H 1 :   µ r   =   X ¯   a n d   µ o     µ r
Table 11 summarises the demand optimisation results of 290 end-users. The magnitude of the interest is p < 0.001. The mean (z) is tested from AVmin to AVmax. The average ranges are defined as the optimisation’s objective functions and denoted in the table from (x1) to (x18), where 55.55% of the total sample reject the null hypothesis H0. The significant results of the p-value (P(T<=t) two-tail < 0.001) conclude that there is still a significant difference in a sample mean from the desirable demand average (li ≤ Xi ≤ ui, i = 1, n) where, in turn, the result of the sample mean (µr) does not always support the output of the hypothesised optimisation mean (µo).

7. Conclusions

The output of this result is important as it is a true reflection for multiple numerical models of individual end-users that only a portion of the entire parameter space yields relevant results. It is interesting to define what the behaviour of this proportion is and how, when, and where it is located in the entire parameter space. To reveal the randomness distribution and act of the parameter space of interest (those causing energy losses), we compared the scatter plot, tornado result and dependency result of each tier space (parameter) within the sensitivity matrix requirements. The results showed that the new optimisation distribution of output variables changed for good. However, the optimisation modelling that is unable yet to provide the stability needed in the power domain because a part of this process relies on the availability, capacity, and automative power of renewable energy parameters (solar and storage battery) at individual homes, are all relevant.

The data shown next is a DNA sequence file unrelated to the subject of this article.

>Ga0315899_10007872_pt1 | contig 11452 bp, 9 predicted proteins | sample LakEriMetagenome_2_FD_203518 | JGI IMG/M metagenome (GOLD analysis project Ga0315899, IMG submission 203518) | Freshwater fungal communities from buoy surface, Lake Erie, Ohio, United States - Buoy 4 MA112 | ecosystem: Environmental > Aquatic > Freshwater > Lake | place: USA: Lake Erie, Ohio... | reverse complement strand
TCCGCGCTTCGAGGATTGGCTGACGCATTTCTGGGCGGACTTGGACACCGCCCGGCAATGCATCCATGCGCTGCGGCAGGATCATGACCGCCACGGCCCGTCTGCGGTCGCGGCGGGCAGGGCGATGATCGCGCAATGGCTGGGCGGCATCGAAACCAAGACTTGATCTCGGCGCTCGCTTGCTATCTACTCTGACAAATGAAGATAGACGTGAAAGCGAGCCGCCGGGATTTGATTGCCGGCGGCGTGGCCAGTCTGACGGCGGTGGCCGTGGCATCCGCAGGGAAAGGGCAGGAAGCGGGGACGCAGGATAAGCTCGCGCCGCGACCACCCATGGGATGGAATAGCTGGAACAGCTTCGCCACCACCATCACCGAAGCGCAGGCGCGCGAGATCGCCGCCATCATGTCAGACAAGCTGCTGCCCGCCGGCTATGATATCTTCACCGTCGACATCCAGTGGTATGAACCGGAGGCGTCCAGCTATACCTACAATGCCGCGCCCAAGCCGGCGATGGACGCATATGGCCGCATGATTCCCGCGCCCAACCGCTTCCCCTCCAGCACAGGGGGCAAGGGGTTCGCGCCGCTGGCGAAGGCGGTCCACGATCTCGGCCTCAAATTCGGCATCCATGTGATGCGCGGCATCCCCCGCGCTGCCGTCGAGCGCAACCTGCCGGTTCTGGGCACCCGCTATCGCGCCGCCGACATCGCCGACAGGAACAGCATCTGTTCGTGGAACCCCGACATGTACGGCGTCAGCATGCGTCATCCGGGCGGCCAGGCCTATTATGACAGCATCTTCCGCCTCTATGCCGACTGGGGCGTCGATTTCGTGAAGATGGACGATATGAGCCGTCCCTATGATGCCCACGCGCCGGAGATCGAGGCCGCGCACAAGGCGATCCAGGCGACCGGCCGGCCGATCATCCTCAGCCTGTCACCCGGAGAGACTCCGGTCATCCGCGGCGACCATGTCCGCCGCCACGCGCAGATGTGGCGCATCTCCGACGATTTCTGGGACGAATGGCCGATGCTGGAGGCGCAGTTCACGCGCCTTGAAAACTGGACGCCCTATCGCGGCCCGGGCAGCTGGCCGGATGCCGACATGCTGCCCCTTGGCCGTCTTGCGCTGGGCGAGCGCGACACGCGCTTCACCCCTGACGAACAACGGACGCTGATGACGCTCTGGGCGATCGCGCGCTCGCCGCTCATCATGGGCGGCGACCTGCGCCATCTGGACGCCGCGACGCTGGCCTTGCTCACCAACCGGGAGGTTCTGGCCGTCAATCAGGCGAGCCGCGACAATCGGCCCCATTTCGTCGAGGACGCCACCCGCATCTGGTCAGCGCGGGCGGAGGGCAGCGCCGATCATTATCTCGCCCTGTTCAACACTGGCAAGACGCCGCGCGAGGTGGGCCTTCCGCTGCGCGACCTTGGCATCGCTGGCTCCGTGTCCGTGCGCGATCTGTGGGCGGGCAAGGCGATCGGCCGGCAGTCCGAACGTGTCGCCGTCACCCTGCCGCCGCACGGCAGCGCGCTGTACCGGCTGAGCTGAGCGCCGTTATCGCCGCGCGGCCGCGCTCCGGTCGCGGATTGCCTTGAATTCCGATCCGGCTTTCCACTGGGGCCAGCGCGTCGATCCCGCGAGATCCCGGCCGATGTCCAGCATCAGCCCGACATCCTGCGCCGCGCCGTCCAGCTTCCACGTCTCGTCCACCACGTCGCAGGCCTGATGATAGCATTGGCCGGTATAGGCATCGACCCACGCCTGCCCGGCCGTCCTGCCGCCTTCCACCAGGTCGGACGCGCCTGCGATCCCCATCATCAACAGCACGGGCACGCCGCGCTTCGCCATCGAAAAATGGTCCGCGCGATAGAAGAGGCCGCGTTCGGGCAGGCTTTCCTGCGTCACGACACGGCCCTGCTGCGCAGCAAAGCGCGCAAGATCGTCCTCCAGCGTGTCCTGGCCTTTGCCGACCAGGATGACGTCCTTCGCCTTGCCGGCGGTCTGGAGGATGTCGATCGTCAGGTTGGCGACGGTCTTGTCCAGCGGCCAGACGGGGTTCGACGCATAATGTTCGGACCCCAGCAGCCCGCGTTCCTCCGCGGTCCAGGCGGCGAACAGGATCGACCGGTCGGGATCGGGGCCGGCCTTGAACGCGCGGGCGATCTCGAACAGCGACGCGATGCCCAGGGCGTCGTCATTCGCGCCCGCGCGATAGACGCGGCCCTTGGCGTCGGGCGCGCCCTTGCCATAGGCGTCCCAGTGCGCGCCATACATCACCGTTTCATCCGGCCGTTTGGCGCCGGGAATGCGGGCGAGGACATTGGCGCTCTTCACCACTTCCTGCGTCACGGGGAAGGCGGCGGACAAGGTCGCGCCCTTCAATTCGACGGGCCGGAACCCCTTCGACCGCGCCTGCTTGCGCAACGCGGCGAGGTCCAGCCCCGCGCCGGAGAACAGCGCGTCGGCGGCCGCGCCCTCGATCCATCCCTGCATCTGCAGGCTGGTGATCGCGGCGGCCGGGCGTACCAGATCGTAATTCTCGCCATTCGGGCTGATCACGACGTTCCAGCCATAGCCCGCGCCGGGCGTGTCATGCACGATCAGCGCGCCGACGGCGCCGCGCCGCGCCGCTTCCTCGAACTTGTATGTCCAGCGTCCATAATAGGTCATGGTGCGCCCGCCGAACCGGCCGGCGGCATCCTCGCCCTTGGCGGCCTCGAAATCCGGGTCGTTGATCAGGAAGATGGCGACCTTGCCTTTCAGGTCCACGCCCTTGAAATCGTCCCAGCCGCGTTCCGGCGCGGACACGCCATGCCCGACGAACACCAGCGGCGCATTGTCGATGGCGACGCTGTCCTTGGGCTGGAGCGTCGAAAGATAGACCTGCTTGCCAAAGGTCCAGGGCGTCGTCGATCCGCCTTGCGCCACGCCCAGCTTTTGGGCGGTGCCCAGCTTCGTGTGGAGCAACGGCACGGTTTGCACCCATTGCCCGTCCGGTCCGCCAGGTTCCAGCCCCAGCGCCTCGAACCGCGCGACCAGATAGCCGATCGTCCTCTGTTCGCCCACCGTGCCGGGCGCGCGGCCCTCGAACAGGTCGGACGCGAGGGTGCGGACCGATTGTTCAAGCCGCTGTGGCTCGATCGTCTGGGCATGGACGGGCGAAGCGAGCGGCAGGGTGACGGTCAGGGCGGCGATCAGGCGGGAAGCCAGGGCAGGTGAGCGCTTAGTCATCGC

The sensitivity analysis approach (SA) has been applied for identifying essential parameters that dominate model behaviours. The utilisation of sensitivity analysis is generally desirable to understand the relationship between input parameter values, output sensitivities, and how these relationships influence model predictions to detect model deficiencies. Because of the relative significance of demand energy losses and attendant costs, the light of sensitivity analysis has been used in this study to find the impact of combined variations of the three main parameters of (GC), (CL), and (GG), that cause a change in the ranking of the three assumed management options of (l), (AV), and (u) during an interval time (n) of electricity consumption. We are altering the ‘Average’ as a preferred management decision since the peak and off-peak demands are permanently defined as unfavourable events. The module in Figure 3 aims to search for and identify optimal plan options of end-users’ demand to maximise demand-side quality and minimise the cost of energy losses caused by (i) and (u) demands of end-users. The optimisation module was developed in two main steps that are designed to integrate optimisation objective function, which is designed to stop/reduce the influence of (i) and (u) demands and reduce the cost of energy losses simultaneously. The optimisation model enables L i j n and C i j n calculations at a specified confidence level (α ≈ 99%) to define the uncertainty influence of individual end-users of electricity at an unequal iterative demand rate. It can be noted that the optimisation objective is always conflicting. Approximately 62.14% of the 10,000,000 demand events generate energy losses, which means that demand-side optimisation from these unfavourable events was zero value. In comparison, the remaining 37.86% of the events yielded desirable demand (li ≤ Xi ≤ ui, i = 1, n), which is assumed to be of interest in optimising the systems’ output. As a result, only an average of 3,786,000 demand events (out of 10,000,000 total events) can support the systems’ optimisation within the same dispatch stock of half-hourly demand. Models such as the electricity demand model, where the benefit is that the optimisation output values may not achieve optimal results but intend to inform a suite of possible model outcomes that lead to alternatives, can inclusively be parameterised within a new model to mitigate the influence of the energy losses.